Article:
Remarks by Chargé d’Affaires Matthew Lussenhop at U.S.-Belgium Defense Cooperation Reception
Wednesday, January 31, 2018, Whitlock Hall
Good evening Minister, Ambassadors, Representatives, distinguished guests – welcome to tonight’s reception. I would like to extend a special welcome to our guest speakers; it gives me great pleasure to welcome Norwegian Air Chief General Skinnarland and Dutch Air Chief General Luyt. We’re also pleased to have Lockheed-Martin Vice President Jack Crisler with us tonight.
Tonight’s event celebrates the long-standing security and defense partnership between the United States and Belgium, joined by Norway, Denmark, and the Netherlands. In 1975, these same five nations were the original signatories to the Multi-National Fighter Program – what was called at the time the “Deal of the Century” – these were the European partners who developed the F‑16.
Four decades later, it is clear that Belgium made the right choice by selecting the F-16. The Belgian Air Component ranks among the best in the world, flying the F-16 for more than four decades, and playing a key role in operations throughout the Cold War and beyond – most recently in the successful campaign to defeat the Islamic State and in the Baltic Air Policing mission. Belgium saw a significant return on its investment in the F-16, which provided the catalyst for the phenomenal growth of Belgium’s aerospace sector on the map. Belgian firms continue to repair and overhaul Allied F-16s to this day.
As the F-16 nears its retirement, Belgium has created a rigorous and fair process to choose a successor. Two weeks ahead of the Best and Final Offers in this process, I am confident that the F-35 is clearly the strongest program.
— The superior technical capabilities of the F-35 are evident to anyone who has seen it fly – or who has sat in the cockpit demonstrator.
– The acquisition price for 34 F-35’s is well within the budget specified by the Strategic Vision for Defense 2030. A survey of the marketplace suggests that the F-35 will be the less expensive aircraft in the competition.
– The F-35 Program includes nine partner nations – eight of which are NATO allies and four of which are European Union member states. The European footprint of the F-35 will likely grow even larger as Lockheed plans to compete the F-35 in Finland, Germany, and Switzerland. The United States is proud of our leading role in the F-35 program, but in fact the F-35 is a very European aircraft.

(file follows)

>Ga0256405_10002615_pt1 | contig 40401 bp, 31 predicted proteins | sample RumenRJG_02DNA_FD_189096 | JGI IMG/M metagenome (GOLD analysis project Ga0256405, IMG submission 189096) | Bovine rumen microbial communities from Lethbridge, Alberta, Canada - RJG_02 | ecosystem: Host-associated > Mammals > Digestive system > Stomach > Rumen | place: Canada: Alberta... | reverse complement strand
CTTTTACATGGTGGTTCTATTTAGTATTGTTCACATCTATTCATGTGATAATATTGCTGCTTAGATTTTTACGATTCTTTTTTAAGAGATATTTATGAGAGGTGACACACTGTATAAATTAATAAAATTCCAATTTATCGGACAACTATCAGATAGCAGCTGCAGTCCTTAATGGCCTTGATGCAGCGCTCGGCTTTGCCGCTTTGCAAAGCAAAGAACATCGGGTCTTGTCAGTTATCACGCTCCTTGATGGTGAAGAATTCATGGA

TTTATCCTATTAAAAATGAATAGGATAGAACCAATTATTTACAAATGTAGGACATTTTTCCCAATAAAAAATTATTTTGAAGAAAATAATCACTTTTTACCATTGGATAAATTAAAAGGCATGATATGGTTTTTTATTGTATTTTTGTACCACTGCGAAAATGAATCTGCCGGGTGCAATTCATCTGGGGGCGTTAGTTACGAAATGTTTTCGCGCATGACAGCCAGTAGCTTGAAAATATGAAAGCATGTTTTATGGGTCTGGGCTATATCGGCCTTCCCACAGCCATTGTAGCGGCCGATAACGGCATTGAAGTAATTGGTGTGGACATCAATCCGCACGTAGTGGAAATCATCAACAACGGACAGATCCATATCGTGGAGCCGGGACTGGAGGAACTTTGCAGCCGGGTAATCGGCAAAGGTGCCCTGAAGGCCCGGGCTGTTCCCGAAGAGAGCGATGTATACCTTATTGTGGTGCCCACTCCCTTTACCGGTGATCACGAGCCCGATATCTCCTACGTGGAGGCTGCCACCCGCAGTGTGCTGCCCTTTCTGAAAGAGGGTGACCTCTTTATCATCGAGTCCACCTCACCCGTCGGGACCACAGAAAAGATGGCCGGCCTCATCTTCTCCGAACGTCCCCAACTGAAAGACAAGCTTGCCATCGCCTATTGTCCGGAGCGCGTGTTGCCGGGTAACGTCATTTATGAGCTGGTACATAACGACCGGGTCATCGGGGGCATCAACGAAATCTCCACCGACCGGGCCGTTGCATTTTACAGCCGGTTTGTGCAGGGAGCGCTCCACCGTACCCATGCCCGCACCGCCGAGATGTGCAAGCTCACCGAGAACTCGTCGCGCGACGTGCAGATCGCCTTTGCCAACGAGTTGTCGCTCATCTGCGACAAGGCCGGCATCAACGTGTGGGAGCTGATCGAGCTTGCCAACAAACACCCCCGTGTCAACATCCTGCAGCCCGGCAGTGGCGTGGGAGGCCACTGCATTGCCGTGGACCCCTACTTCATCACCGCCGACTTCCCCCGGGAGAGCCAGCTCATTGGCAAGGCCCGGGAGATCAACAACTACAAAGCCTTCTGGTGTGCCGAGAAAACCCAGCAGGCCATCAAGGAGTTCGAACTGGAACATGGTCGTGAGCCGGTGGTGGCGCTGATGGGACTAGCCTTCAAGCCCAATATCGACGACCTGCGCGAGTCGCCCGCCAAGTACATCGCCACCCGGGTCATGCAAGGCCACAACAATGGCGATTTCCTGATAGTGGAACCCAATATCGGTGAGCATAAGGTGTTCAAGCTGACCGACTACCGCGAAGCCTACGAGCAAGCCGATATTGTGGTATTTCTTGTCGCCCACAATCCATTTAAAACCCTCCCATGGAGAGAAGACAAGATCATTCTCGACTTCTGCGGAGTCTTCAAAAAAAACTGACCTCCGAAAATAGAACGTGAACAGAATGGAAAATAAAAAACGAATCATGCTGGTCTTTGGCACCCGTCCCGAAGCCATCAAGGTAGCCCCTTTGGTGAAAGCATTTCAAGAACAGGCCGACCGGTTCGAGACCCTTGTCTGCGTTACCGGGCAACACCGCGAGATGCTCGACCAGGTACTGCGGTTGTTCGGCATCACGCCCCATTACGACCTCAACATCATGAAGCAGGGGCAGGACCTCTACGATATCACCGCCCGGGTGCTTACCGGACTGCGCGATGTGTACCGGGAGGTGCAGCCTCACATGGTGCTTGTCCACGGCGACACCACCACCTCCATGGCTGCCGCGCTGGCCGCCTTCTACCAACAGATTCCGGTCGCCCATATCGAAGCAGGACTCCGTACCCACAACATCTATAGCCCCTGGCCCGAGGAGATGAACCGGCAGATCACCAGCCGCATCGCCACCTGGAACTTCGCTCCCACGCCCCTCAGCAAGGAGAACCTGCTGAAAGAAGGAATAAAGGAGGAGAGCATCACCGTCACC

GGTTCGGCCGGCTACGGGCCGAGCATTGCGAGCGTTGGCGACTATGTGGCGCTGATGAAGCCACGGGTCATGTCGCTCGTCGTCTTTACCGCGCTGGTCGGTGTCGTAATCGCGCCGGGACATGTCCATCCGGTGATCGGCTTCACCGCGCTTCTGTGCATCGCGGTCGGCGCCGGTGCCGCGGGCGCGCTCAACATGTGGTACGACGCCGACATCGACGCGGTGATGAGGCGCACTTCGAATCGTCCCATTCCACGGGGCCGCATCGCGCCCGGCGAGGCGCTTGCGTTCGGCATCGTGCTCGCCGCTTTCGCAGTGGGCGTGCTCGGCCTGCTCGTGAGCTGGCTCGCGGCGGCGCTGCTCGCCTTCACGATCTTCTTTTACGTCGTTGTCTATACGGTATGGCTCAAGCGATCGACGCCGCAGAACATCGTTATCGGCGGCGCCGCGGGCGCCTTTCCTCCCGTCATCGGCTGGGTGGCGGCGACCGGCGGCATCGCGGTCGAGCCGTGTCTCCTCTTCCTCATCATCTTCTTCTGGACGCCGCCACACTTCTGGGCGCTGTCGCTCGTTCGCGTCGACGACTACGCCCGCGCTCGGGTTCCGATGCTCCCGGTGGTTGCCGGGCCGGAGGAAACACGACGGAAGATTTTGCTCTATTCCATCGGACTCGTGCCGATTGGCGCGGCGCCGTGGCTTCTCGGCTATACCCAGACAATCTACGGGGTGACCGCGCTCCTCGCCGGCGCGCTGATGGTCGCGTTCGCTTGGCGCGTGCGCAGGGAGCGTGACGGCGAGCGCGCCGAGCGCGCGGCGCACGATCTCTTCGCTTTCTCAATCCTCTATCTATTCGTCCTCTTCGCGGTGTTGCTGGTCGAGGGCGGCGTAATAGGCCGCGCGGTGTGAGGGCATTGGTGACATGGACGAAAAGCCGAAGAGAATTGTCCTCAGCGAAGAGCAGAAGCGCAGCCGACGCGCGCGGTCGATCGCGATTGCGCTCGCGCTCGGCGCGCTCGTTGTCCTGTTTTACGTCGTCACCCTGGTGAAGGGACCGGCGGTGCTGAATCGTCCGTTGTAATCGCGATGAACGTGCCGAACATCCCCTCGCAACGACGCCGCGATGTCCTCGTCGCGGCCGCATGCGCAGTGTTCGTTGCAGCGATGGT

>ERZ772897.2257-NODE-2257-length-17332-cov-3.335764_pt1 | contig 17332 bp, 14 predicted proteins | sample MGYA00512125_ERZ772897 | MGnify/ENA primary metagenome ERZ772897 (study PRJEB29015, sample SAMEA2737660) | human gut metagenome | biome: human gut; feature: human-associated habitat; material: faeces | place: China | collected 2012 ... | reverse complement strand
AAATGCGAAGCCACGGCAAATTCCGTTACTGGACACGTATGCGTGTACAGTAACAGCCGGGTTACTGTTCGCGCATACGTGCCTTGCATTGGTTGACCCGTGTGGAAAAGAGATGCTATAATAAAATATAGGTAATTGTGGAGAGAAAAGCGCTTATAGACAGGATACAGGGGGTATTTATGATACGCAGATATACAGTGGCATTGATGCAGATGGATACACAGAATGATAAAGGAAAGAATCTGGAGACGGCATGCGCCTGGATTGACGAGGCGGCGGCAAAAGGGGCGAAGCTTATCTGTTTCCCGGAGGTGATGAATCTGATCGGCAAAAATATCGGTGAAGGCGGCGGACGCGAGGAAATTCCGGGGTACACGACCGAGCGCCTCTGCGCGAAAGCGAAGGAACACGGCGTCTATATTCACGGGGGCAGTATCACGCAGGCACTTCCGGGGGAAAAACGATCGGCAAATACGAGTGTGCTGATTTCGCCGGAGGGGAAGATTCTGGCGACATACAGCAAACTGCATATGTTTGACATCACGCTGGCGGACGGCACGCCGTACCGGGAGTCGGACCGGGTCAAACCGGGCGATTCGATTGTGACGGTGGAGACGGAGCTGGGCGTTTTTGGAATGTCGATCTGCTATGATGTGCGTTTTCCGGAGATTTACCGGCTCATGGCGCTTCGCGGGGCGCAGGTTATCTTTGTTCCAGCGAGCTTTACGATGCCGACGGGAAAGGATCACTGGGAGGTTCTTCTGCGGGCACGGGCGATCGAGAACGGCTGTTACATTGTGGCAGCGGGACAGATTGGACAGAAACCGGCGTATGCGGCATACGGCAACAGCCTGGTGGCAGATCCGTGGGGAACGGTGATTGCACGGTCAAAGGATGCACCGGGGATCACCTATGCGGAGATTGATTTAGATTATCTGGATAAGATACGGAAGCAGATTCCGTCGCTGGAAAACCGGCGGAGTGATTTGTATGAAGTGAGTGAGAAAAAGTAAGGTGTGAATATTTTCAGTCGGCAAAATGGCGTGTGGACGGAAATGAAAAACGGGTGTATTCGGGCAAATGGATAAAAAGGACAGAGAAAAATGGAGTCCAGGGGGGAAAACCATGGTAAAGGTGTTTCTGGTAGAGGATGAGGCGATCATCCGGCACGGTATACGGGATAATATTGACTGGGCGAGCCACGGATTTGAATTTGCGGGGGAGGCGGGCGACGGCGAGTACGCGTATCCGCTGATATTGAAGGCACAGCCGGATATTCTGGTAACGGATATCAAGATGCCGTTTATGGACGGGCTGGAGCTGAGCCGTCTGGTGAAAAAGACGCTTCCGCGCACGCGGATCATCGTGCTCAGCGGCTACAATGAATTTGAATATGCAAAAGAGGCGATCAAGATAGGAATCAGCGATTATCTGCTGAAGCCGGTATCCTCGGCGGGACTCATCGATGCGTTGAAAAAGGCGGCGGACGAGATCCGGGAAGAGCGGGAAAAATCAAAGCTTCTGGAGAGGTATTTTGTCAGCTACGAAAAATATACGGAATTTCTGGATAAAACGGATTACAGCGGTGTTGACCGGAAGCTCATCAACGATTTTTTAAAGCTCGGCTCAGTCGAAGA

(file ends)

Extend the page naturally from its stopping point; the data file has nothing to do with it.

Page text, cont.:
– We understand that a massive defense outlay is a difficult choice for any country, and it is important to justify such an expense while protecting Essential Security Interests – the need to maintain defense expertise and a robust high-tech industry within its borders. U.S. industry is providing some very substantial opportunities to Belgium as part of the U.S. offer, and we expect other science and technology partnerships to evolve as the relationship develops.
Considering the F-35 program of record already comprises over 3,000 aircraft, and the fact that the F‑35 is just at the beginning of its operational life cycle, now is the time to invest in the F‑35 program. The F‑35 is not only the most capable fighter aircraft in the world today – it also solidifies the security and defense relationships with all nations that will operate the F‑35 well into the future. Joining the F‑35 program also provides access to technology that support all of Belgium’s Essential Security Interests, and opens the door to related projects with potential returns well in excess of the initial investment – just like the F‑16 program has in the past.
I believe the most important Essential Security Interest for Belgium, or for any country, is the quality of its security cooperation partnerships. By choosing the F-35, Belgium will continue its strong defense relationship with Norway, Denmark, and the Netherlands, as well as other European countries that have already selected or will select the F-35, and of course – with the United States. It will also be able to continue its substantive and significant participation in future NATO and coalition missions.
But please don’t take my word for it – tonight we are honored to welcome two visiting Air Chiefs who will tell you first hand why the F‑35 was the right choice for their country. Thank you for coming tonight, and please enjoy the evening.